Finally Cycling

December 13, 2017
December 13, 2017 Andrew Spidahl

Finally Cycling

Wednesday, Phan Rang to Ca Na, 8:30am – 2:30pm, 57 km

We finally packed up all our gear on the bicycle and left Phan Rang, not without some hugs and pictures at Solarvina Hotel with the friendly family staff who has taken such good care of us.

It felt good to finally be on the road, and the 25 mph tail wind helped propel us southward. In our first kilometer we had to stop and check the phone map, since trying to stay too close to the coast had brought us into a bustling little neighborhood. We had veered too far south already and had to get back to cross the bridge and be on the main road. The main road turned out to be a divided highway, two lanes in either direction, that was mostly deserted. The wind sang softly through the street lamp poles as it carried us past the remains of the city, wading birds, and delta crop land and towards sand dunes and bouldery mountains. Halfway up one of our first moderate inclines we lost all torque, and looked down to see a broken chain. At 9am the sun was strong, so we pulled the tandem off into a little shade and got to work. In no time I had taken out the bent link and reattached the chain with enough to make it work in all gears. It’s messy work and I was frustrated with this setback, but I felt like in the end it wasn’t much, as long as it didn’t happen again. But it did.

We had only gone another five km, and this time we had turned off the road down a steep hill into the small fishing village of Son Hai. The chain fell into the sand, and I stopped a moment to breath. It was hot, we were only 20 km into our bicycle portion of the trip, and the chain had broken twice. I didn’t know how many more links I could afford before the chain would become too short for some of the higher gears. We were in front of a family owned business–very common here, with a small display case showcasing some bottled drinks, packaged snacks, cigarettes, shampoo packets and various other small drug store items. Kallie went to get me a drink while I tried to clean sand off the freshly oiled and freshly broken chain. One of the young proprietors there tried to help me by taking the chain from me–I must have looked at a loss, but he quickly got confused by the rear derailleur and he gave it back. Replacing the link went fairly smoothly this time as well, and the man offered me some dish soap and a place to wash the grease off my hands. As we sipped our cold drink we let the tension float, and finally begun to speak of what we could do to continue. I suspected something was maladjusted on our rear derailleur as sometimes the gears would slip at certain intervals, back and forth, as though it was just between settings, and perhaps that was the problem. But beyond trying to make some minor tweaks we would have to go more carefully and communicate more intentionally about shifting. On a single bike the person controlling the gears can automatically adjust his pedaling to accommodate for a change in gears; on a tandem the person in back does not have control of the gears, and especially when digging in to climb a hill might be putting too much pressure on the chain during a change, which could be enough to break it. We determined I would announce the intention to shift, and use the lower gears more liberally. We weren’t racing, and so we could afford to go slowly in order to get there at all. So far, this has worked.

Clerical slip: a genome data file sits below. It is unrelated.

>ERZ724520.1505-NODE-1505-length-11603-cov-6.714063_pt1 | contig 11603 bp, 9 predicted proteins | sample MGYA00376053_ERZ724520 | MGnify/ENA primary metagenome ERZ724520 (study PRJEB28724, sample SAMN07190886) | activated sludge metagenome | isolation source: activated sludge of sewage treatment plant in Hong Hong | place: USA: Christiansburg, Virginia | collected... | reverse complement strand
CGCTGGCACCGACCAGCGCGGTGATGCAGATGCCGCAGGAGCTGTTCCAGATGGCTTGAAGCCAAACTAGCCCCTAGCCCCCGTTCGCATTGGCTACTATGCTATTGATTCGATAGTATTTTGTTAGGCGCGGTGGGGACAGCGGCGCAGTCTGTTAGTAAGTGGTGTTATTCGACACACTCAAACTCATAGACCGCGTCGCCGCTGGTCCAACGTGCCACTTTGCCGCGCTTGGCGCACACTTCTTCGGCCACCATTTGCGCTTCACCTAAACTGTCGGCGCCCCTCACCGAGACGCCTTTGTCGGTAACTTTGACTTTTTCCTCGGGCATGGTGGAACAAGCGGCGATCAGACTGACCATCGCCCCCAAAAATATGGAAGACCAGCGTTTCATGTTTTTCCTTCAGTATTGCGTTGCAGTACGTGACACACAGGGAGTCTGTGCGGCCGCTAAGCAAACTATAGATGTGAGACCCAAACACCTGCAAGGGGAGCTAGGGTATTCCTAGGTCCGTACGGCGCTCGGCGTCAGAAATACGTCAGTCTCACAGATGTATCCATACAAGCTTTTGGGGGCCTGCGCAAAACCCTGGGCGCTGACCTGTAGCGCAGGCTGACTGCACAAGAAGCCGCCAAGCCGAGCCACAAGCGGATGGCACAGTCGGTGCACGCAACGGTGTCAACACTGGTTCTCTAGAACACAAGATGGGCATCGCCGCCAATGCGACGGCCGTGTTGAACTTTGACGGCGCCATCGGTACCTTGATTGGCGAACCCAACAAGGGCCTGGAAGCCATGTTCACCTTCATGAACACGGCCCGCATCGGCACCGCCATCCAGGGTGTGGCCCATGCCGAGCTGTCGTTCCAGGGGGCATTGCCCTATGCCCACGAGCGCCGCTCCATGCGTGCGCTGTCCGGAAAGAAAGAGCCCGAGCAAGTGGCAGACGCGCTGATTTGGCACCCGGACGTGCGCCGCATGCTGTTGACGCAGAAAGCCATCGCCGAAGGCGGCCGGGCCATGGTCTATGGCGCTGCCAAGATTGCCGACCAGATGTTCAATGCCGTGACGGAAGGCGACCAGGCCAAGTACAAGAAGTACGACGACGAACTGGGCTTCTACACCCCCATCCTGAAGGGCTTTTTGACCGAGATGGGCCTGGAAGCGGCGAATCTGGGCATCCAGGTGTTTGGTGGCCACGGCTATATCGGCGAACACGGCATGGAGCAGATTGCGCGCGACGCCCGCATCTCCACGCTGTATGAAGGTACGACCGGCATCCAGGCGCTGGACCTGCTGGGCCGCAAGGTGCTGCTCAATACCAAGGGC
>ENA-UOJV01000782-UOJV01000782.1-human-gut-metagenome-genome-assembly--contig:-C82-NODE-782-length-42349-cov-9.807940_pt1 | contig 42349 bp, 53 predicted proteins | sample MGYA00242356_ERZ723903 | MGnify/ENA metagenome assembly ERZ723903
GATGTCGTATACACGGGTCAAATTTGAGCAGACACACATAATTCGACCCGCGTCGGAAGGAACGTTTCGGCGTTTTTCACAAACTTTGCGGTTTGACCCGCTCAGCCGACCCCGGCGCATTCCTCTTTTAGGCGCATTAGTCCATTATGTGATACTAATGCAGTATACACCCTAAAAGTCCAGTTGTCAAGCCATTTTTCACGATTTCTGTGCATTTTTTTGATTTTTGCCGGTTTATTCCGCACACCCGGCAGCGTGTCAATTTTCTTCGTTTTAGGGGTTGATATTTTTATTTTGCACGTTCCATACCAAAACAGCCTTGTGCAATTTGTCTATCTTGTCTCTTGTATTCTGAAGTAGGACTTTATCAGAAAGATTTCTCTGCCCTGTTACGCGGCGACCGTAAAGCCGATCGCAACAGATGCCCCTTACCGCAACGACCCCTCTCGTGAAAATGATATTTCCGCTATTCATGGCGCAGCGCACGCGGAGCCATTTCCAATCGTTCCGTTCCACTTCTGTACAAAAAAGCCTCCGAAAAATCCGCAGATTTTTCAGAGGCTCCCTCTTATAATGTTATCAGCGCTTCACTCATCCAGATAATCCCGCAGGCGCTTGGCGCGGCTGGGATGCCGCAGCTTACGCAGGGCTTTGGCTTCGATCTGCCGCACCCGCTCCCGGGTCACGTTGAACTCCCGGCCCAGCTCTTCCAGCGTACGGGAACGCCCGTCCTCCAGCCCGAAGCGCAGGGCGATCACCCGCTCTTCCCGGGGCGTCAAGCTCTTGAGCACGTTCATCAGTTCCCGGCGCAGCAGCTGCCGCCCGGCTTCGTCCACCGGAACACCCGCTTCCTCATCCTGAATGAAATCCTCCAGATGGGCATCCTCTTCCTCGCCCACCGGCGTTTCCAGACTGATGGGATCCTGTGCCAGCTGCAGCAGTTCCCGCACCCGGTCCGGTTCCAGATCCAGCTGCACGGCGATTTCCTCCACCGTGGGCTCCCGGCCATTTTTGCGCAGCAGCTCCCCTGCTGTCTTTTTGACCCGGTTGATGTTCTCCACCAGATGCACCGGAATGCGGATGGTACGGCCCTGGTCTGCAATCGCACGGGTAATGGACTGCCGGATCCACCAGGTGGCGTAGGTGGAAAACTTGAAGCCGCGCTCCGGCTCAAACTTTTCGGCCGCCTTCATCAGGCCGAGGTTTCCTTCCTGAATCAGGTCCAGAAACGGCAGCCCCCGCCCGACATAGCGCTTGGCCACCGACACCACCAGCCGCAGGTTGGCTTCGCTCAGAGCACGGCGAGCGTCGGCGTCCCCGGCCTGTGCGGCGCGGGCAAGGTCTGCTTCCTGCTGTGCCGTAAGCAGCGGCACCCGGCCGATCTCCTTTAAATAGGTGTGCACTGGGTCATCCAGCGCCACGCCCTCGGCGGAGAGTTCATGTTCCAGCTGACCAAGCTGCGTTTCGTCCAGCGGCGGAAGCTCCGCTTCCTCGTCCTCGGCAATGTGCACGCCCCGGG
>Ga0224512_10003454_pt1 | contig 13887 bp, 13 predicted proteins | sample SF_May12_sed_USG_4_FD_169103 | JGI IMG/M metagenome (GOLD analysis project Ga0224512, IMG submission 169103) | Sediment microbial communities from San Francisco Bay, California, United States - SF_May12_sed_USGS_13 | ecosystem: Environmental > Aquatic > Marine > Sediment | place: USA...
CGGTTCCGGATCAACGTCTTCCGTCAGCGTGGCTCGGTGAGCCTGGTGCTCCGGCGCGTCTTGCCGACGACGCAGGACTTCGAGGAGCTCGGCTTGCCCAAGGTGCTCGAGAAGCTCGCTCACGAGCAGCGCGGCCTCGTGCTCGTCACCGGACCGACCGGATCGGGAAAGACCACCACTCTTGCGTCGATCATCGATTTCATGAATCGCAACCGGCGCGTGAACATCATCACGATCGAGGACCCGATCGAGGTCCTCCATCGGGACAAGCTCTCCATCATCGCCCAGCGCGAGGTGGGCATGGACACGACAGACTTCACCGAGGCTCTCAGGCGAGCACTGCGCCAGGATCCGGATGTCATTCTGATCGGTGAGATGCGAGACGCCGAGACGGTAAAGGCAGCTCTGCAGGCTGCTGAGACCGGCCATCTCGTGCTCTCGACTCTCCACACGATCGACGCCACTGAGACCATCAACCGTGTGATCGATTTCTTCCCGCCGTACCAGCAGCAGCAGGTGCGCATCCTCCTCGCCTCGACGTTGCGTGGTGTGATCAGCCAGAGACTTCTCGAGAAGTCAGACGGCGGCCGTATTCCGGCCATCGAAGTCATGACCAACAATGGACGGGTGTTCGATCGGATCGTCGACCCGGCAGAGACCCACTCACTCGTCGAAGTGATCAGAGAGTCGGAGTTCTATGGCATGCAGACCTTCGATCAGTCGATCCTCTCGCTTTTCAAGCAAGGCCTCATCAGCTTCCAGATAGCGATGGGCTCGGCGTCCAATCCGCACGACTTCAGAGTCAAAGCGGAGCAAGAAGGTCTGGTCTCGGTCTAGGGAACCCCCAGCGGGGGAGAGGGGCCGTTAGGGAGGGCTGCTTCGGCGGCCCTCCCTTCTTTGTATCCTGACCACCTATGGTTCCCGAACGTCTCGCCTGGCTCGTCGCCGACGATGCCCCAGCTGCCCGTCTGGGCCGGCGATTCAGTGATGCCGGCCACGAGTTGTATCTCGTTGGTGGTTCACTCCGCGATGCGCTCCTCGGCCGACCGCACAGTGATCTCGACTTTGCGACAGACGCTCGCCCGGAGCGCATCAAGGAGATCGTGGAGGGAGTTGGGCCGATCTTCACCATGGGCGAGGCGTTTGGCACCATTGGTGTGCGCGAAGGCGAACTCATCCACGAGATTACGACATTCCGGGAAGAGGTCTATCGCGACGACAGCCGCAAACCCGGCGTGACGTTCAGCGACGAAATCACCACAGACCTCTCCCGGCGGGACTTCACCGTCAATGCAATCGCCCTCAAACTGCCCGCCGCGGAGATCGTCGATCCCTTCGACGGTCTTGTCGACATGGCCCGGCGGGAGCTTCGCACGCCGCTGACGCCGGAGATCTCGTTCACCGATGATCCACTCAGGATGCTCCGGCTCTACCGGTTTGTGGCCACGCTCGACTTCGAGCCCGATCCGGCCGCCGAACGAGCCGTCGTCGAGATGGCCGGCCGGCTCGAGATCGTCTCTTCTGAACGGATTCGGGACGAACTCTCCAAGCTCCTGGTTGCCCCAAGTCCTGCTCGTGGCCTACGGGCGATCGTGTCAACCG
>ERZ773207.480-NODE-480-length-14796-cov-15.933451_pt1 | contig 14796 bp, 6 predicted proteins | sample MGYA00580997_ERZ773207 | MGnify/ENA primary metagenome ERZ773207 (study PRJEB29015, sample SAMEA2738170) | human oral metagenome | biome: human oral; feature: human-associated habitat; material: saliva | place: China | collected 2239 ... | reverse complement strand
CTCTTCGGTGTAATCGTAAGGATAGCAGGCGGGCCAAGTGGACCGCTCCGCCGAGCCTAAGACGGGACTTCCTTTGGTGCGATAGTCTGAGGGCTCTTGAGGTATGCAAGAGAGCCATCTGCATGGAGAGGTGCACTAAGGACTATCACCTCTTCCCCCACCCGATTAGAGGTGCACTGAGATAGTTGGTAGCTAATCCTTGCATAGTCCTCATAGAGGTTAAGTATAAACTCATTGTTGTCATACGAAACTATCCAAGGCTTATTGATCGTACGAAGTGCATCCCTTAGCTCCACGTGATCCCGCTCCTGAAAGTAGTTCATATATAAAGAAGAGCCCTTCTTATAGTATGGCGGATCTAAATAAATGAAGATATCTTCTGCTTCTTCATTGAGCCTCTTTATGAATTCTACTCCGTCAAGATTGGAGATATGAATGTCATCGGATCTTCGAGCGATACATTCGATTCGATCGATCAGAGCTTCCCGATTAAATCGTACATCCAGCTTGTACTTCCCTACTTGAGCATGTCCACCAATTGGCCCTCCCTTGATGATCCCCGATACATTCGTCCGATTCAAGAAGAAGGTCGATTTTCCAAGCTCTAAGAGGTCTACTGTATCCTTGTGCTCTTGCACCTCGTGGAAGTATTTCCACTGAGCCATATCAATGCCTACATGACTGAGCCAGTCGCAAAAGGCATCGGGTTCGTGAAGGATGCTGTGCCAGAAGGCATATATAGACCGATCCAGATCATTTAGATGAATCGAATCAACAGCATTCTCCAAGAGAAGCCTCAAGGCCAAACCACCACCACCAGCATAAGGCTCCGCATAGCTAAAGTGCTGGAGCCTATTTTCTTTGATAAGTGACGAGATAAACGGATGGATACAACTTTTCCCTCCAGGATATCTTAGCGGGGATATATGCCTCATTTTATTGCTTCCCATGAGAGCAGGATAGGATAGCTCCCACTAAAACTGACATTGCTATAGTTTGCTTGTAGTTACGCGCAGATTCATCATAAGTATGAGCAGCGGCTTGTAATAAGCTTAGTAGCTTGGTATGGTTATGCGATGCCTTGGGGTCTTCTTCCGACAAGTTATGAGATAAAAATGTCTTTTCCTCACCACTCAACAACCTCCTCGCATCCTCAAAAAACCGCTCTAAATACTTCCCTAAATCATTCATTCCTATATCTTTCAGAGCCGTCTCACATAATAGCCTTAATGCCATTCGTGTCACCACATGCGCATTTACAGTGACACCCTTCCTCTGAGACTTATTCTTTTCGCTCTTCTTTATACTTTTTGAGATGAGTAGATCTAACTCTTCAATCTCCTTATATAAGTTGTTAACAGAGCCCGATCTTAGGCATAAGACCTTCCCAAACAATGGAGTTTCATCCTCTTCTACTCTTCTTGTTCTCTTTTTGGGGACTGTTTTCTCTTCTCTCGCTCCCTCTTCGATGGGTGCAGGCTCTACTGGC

We continued to explore the village to see if any of the roads might lead to a good kiting spot, but we soon came to the end of the road where there were only construction vehicles working. It seems a large development was being planned and excavated, and we saw a signs in Vietnamese that showed what looked like subdivisions along the seaside and another side later that announced “Hawaii” with an arrow. Later, from the top of the mountain, we looked back and saw rows of palm trees being planted along the waterfront. I wondered how this might change the small fishing village, and if it was someone local who owned the investment.